“It is not what we have done to him, but rather, what he will do for us. You see, Vickers will spearhead a propaganda campaign within the US government. The purpose of this campaign will be to have them create a global communications network, rather like the existing telephone network. It will allow people not just to have conversations, but to publish all their thoughts and ideas. It will be hailed as a wonderful invention, a triumph for democracy and education. And then do you know what will happen, Mr Bond?”

“Enlighten me.”

“Millions of people will speak their minds to the world, and they will have nothing to say. And more to the point, they will not know how to say it. They will mix their metaphors. Split their infinitives. The will confuse “there”, “they’re” and “their”. And they won’t care in the least. The English-speaking world will be awash with badly spelled, badly punctuated trivia. Words will come to mean nothing, and people like you and me – we will become obsolete. But America and your own country – they will be ripe for conquest by the proud, grammar-loving German people!”

“He will never do it!”

“Oh, the Vickers you have worked with would never do such a thing. This is why it is necessary for us to break his will.”

I looked more closely at the terrible scene before me. “You swine! That’s – a Biro! No – it’s an imitation Biro! And – no, no, you wouldn’t!”

“Yes, Mr Bond. Look closely. The ink is green. Vickers has been composing short verses of condolence for the last thirty six hours, every one of them hideous to his refined sensibilities. Soon he will find himself in the same state as your friend Stephens.

I realised it was time to bring out the big guns. “Ah, Stephens. I remember him. He went to London, insane, and then under.”

Goldfink screamed at the awful syllepsis. “No, no!” he cried.

“It’s no use Goldfink!” I shouted. “Once one has scraped the bottom of the barrel, you have to stop flogging the dead horse!” He screamed even louder, falling to his knees. “I don’t mean to take the wind out of your saddle, but it seems to me you’ve been burning the midnight oil at both ends.”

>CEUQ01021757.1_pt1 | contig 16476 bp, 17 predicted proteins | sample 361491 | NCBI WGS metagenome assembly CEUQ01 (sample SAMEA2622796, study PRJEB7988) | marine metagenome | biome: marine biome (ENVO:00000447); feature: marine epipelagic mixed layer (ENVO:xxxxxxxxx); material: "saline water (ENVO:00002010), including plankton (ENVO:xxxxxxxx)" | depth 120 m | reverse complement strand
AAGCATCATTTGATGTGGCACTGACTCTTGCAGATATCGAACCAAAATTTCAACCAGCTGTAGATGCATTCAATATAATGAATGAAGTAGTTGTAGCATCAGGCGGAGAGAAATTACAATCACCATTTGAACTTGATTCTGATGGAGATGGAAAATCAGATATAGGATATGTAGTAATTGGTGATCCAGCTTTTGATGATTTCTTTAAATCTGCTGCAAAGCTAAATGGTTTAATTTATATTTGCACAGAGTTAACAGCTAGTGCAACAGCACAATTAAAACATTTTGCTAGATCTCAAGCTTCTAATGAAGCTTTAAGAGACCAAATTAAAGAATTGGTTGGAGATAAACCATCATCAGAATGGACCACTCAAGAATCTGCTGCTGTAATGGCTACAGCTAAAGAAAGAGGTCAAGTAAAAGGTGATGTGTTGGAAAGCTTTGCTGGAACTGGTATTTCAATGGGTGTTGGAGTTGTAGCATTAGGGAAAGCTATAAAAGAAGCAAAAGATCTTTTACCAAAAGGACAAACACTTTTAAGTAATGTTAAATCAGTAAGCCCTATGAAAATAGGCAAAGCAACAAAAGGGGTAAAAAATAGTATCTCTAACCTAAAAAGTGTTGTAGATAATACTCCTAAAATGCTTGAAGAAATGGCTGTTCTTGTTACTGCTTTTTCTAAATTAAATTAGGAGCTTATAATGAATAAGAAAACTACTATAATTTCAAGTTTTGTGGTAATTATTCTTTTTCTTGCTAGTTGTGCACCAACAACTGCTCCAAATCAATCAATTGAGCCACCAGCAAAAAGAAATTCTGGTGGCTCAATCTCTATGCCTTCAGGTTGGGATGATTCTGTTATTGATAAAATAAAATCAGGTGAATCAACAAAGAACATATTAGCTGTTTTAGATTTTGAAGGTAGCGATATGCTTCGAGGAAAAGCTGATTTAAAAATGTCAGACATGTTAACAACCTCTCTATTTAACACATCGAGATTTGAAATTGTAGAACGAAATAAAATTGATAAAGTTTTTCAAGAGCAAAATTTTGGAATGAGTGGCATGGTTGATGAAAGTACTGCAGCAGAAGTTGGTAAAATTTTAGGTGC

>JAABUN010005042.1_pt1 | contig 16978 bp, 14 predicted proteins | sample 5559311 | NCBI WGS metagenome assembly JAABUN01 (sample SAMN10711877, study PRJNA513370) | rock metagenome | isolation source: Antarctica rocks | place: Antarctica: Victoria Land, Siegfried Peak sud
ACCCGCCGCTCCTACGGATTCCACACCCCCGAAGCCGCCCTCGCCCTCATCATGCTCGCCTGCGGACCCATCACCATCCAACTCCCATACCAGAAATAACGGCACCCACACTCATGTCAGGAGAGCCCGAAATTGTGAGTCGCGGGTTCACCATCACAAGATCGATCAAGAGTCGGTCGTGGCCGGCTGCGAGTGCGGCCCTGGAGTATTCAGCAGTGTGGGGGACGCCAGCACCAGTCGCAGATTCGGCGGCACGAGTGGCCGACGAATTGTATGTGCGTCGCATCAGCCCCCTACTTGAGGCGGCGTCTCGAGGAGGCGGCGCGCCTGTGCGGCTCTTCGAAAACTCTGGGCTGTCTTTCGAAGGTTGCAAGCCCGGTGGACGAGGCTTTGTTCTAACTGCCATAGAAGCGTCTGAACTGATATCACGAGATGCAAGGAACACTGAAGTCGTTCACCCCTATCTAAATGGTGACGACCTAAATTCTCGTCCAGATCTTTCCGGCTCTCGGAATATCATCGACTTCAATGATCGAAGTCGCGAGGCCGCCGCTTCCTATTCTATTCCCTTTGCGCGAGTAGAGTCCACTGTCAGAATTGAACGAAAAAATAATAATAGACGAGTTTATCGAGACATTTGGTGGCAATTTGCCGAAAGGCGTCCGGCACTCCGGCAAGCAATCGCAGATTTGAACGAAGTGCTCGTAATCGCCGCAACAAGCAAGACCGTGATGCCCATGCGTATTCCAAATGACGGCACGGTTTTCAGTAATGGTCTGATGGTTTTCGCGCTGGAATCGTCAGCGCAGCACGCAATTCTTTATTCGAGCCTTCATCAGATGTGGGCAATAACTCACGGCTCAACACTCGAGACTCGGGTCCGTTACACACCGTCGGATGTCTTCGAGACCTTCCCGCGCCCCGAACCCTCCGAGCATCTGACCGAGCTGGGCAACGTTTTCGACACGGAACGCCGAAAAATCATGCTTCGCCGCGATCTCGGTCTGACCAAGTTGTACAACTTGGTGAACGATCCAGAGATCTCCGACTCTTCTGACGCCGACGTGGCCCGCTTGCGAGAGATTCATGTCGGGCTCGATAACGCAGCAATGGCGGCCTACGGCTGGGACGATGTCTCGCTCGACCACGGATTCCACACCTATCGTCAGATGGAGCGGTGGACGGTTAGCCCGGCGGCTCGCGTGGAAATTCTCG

“Please Mr Bond! Please! Stop!”

“Vickers may be a little green behind the ears – “ Goldfink was beating the floor with his fists by now – “but he still keeps his shoulder to the grindstone.”

“Stop! Take Vickers! Leave me be!” Goldfink held out the keys to Vickers’ chains. I grabbed my pen and marched towards the doorway.

“Damn grammar Nazis,” I snarled as I snatched the keys.

Releasing Vickers was the work of a moment. Barely able to grasp what was going on he smiled weakly at me as I threw away the chains.

“Come on old chap,” I said. “Time for you to go home.”

I can’t say how many heads we broke or infinitives we split getting out of there, but it was just half an hour later that I found myself putting an exhausted Vickers to bed in his apartment. A stiff glass of whiskey had calmed his nerves and I watched over him as, clutching his pen, he fell into a deep and restful sleep.

An hour later, back at my own flat, I too drifted into slumber, knowing that once again I had done my bit to defend right and freedom.

Or had I? How much of a threat was Goldfink, in reality? After all, he was clearly a madman. A global communications network where the proper use of language counted for nothing. The very thought!

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Filed under: Humour, Writing

One Response

  1. Jim St Ruth says:

    I loves it, I does, you is a writer of wonderful, most finest finery!

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My Bookshelf

The Golden Bough
The Value of Nothing
The Fire
A Wolf at the Table
Devil Bones